Slipknot Tease 'Dangerous' Summer Tour: 'It's Scary'

Percussionist Shawn "Clown" Crahan on the "big, giant goat head" the group is hauling around this year and his thoughts on potential new band members

Slipknot's Shawn "Clown" Crahan performs at Download Festival 2013 in the U.K. His band will join Lamb of God on the upcoming Summer's Last Stand U.S. tour. Credit: Gary Wolstenholme/Redferns

"I just like looking at the faces," Slipknot percussionist Shawn "Clown" Crahan says. "After all these years, the most intense fan is still intense."

For nearly two decades, the group's nine masked headbangers have been challenging fans with performance-art experiments disguised as concerts, as they slither about the stage and literally set it ablaze. Last year, they put out .5: The Gray Chapter, their first record in six years and first without founding bassist and songwriter Paul Gray, who died in 2010.

Beginning in July, Slipknot will embark on their second North American tour in support of the album. Like-minded metal screamers Lamb of God will join them on the trek, which they've dubbed Summer's Last Stand. "It's always cool to jam with your friends and . . . it's great to tour with bands that kids like," Crahan says. "It just makes it more of a great day for a 'maggot,'" he adds using the name the band has affectionately reserved for Slipknot faithful.

Before the group set off to thrill maggots in Europe, Rolling Stone caught up with Crahan to find out just what U.S. fans should expect from one of metal's most unpredictable bands this summer.

How did it feel to get back on the road last year with a new album?
This business is pretty boring without us. You can look for something that's equivalent to Slipknot and you're going to fail miserably. It's emotional for us because we are still something that people require and still something that people love. When you reconnect with your fans, it helps you recall the first mission, and that is to conquer the fucking world with our disease and our art and leave everything behind.

Slipknot singer Corey Taylor has said that you will be blowing stuff up on the tour. Is that literal or metaphoric?
We blow a lot of stuff up. I wouldn't know where to begin. We're reinventing ourselves a little bit. The world of rock & roll is real safe. You watch all these bands at these festivals and the decadence and the bullshit that goes on, the belief that you're superhuman, and we're just not that way. We're just a force. We're just bored with the way things have been and how safe the industry has gotten. We've been trying to get a little bit more dangerous lately and bring some of our stuff out from the past a little more.

What do you mean by getting "more dangerous"?
The danger stems from the everyday, monotonous fucking bullshit in this industry. You pull up to these sheds and it's "left-brainer" business as usual. I want all the left-brainers to know that I exist and that my right brain will eat their left brain.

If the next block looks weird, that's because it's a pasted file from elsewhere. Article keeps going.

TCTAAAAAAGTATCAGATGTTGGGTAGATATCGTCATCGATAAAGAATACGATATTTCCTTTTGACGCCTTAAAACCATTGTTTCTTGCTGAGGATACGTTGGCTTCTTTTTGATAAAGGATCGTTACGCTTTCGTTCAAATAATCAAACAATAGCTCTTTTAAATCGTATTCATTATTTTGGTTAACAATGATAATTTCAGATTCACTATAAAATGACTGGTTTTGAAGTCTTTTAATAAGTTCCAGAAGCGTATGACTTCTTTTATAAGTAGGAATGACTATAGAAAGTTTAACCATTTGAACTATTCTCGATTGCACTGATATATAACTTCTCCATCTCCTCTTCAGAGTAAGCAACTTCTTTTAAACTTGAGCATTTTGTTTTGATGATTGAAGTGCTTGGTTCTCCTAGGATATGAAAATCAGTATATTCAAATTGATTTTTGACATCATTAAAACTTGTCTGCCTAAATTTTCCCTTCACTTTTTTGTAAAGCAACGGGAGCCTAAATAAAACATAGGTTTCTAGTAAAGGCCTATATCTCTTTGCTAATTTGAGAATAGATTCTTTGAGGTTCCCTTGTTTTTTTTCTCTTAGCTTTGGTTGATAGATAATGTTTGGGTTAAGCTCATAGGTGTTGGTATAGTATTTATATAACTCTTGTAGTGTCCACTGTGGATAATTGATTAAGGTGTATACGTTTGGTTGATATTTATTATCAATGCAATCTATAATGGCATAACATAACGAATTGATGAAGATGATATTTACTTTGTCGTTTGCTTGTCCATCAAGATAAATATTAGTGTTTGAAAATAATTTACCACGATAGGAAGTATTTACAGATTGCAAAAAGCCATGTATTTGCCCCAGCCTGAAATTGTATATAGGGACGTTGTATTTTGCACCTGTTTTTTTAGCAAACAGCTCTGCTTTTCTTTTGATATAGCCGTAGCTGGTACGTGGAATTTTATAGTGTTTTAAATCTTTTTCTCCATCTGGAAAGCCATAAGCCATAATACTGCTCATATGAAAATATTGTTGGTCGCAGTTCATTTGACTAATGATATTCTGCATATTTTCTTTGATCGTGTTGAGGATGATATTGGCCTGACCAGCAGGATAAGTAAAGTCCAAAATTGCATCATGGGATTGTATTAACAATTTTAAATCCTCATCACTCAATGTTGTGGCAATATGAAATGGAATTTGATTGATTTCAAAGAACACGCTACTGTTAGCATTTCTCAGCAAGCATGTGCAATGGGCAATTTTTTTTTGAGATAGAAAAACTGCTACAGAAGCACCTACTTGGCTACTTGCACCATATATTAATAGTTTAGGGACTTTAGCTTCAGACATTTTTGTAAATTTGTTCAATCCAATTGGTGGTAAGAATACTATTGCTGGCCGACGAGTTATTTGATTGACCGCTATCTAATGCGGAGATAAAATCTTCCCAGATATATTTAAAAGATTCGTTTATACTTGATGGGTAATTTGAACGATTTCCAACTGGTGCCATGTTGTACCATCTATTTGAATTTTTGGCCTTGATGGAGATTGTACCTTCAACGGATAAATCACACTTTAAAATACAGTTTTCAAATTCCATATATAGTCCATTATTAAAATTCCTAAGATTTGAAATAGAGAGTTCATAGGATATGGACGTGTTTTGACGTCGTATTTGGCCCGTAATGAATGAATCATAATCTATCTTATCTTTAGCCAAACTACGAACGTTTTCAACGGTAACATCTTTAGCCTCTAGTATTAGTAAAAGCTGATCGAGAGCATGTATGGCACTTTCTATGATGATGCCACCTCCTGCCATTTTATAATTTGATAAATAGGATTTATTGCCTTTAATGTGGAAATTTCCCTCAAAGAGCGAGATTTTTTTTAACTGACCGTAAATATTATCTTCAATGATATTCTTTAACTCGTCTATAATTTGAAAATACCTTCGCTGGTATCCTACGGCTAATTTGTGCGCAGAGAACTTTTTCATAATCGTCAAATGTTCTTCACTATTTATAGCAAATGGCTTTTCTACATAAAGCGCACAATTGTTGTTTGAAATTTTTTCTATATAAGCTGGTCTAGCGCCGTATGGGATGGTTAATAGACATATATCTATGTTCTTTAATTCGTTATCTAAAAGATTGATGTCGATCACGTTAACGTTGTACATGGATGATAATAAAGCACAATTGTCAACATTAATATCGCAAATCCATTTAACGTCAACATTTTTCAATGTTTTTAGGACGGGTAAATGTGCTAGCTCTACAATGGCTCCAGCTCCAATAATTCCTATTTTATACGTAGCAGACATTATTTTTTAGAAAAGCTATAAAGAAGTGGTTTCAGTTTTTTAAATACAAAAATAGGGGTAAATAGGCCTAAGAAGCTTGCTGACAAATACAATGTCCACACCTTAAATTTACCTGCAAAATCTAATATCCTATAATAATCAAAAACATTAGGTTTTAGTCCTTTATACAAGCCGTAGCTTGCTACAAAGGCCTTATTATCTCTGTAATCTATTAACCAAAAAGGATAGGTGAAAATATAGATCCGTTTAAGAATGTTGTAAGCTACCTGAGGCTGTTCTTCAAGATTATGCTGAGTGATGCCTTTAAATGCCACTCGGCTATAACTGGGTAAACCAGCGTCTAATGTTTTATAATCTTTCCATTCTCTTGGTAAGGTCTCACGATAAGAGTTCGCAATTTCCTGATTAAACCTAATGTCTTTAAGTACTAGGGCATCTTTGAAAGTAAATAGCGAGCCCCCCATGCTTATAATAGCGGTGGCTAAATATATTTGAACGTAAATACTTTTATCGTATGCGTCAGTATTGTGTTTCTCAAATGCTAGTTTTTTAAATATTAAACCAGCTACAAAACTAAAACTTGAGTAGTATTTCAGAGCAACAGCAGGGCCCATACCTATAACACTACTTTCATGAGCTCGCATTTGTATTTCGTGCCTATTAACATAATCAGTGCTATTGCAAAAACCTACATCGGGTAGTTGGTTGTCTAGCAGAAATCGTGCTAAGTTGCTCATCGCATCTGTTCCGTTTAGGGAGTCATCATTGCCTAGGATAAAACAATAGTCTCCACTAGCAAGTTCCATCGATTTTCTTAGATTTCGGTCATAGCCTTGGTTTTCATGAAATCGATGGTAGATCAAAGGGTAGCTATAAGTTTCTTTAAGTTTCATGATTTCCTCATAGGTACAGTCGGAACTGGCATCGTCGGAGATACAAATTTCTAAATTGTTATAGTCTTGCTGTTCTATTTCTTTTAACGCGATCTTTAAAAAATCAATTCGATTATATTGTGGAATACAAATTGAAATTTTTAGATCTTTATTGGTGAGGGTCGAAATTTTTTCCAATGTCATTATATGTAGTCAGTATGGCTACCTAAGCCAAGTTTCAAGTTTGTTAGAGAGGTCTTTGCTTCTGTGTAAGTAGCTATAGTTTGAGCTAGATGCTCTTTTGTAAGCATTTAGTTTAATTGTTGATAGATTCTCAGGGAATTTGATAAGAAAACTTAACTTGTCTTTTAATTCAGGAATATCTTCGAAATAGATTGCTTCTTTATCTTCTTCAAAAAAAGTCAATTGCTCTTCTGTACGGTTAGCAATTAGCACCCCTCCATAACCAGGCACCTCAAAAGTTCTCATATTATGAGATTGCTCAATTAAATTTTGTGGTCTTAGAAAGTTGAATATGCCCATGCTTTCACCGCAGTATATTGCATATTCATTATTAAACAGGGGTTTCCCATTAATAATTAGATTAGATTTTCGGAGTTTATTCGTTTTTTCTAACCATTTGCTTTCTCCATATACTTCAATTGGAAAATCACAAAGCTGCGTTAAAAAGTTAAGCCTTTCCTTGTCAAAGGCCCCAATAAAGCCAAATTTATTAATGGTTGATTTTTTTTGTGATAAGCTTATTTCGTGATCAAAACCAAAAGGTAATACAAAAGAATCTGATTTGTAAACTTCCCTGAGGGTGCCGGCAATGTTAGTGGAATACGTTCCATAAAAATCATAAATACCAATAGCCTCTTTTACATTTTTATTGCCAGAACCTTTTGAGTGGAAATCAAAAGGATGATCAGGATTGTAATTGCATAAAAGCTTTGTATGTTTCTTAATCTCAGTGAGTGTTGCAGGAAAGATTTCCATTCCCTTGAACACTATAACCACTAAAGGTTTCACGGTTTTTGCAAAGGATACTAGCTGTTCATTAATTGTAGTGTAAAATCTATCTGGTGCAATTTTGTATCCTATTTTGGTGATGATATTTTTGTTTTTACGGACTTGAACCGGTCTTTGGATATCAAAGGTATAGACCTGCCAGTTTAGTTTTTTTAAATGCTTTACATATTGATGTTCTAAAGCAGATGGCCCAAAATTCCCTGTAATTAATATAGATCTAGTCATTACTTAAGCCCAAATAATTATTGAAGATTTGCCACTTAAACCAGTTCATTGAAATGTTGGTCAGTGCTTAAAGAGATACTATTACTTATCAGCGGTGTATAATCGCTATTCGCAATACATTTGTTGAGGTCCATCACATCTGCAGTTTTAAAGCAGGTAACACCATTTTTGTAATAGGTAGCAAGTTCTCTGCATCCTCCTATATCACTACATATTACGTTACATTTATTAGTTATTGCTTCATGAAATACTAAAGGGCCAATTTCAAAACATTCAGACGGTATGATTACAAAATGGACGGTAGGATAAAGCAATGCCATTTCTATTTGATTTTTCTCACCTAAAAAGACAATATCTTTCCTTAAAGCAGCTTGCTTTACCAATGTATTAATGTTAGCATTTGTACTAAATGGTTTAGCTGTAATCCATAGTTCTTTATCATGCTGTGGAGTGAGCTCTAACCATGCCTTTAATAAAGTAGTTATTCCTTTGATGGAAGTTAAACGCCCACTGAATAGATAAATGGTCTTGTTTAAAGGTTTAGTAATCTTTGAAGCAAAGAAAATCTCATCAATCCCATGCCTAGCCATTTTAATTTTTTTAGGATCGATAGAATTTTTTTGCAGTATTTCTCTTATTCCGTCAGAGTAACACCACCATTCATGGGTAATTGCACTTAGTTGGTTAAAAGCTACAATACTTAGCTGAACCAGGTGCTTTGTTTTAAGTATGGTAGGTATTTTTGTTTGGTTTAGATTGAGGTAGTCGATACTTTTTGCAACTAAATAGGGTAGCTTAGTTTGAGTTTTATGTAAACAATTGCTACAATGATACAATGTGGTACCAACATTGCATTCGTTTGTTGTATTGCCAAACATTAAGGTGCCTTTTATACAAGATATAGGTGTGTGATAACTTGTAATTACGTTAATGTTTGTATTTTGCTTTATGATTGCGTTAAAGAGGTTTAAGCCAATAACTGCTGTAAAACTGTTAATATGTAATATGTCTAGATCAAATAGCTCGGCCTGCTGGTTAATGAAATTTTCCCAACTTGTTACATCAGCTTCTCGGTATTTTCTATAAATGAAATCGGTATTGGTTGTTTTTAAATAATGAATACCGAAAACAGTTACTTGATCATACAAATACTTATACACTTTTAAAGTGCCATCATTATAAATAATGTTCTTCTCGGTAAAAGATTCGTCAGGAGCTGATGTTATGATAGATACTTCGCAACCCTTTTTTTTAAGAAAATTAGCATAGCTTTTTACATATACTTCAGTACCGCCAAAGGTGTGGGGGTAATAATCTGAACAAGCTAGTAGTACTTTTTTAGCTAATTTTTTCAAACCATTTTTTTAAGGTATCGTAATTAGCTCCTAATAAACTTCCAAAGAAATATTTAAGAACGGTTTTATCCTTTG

Everybody wants to make money off of Slipknot, including your magazine. So I think our danger is to remind you while you're trying to get paid that there's someone like me standing to your right or left who wants to systematically destroy you to the core and have you be a believer. I understand you can't have left without right, up without down, so on and so forth. However, even the left-brainers – I call them "fancy shoes," "smart shoes," because you can always tell a corporate fucking tool by his shoes – you're just a fucking target. So our danger arrives from being bigger, better, becoming huge. We like to keep everybody on their toes. A little fire, a little danger. That's just what we are.

Why should a fan that saw you last fall see you again this summer?
We have three different set lists now. So if you see us on a Friday night, the Saturday night set is definitely going to be different. Not better or worse, just different songs. I'm really proud that we have a shit-ton of new songs off the new record in the set. And it's mainly because people are asking for them. So instead of getting into some mindset and giving the kids what they need, we turn it up a little bit.

What about the spectacle?
Our stage show's different. We've changed our lifts from electric to hydraulic, so now they move very dangerously, very quick, more machine-like. They're very dangerous, very Slipknot. We had these electric lifts for a while and they were pretty slow. They're beautiful, fine pieces of art, but they're a different mindset. Now it's basically on crack. So the stage show, our outfits, our set change and just our attitude. We try to bring something different for every tour. So it will definitely be a new mindset.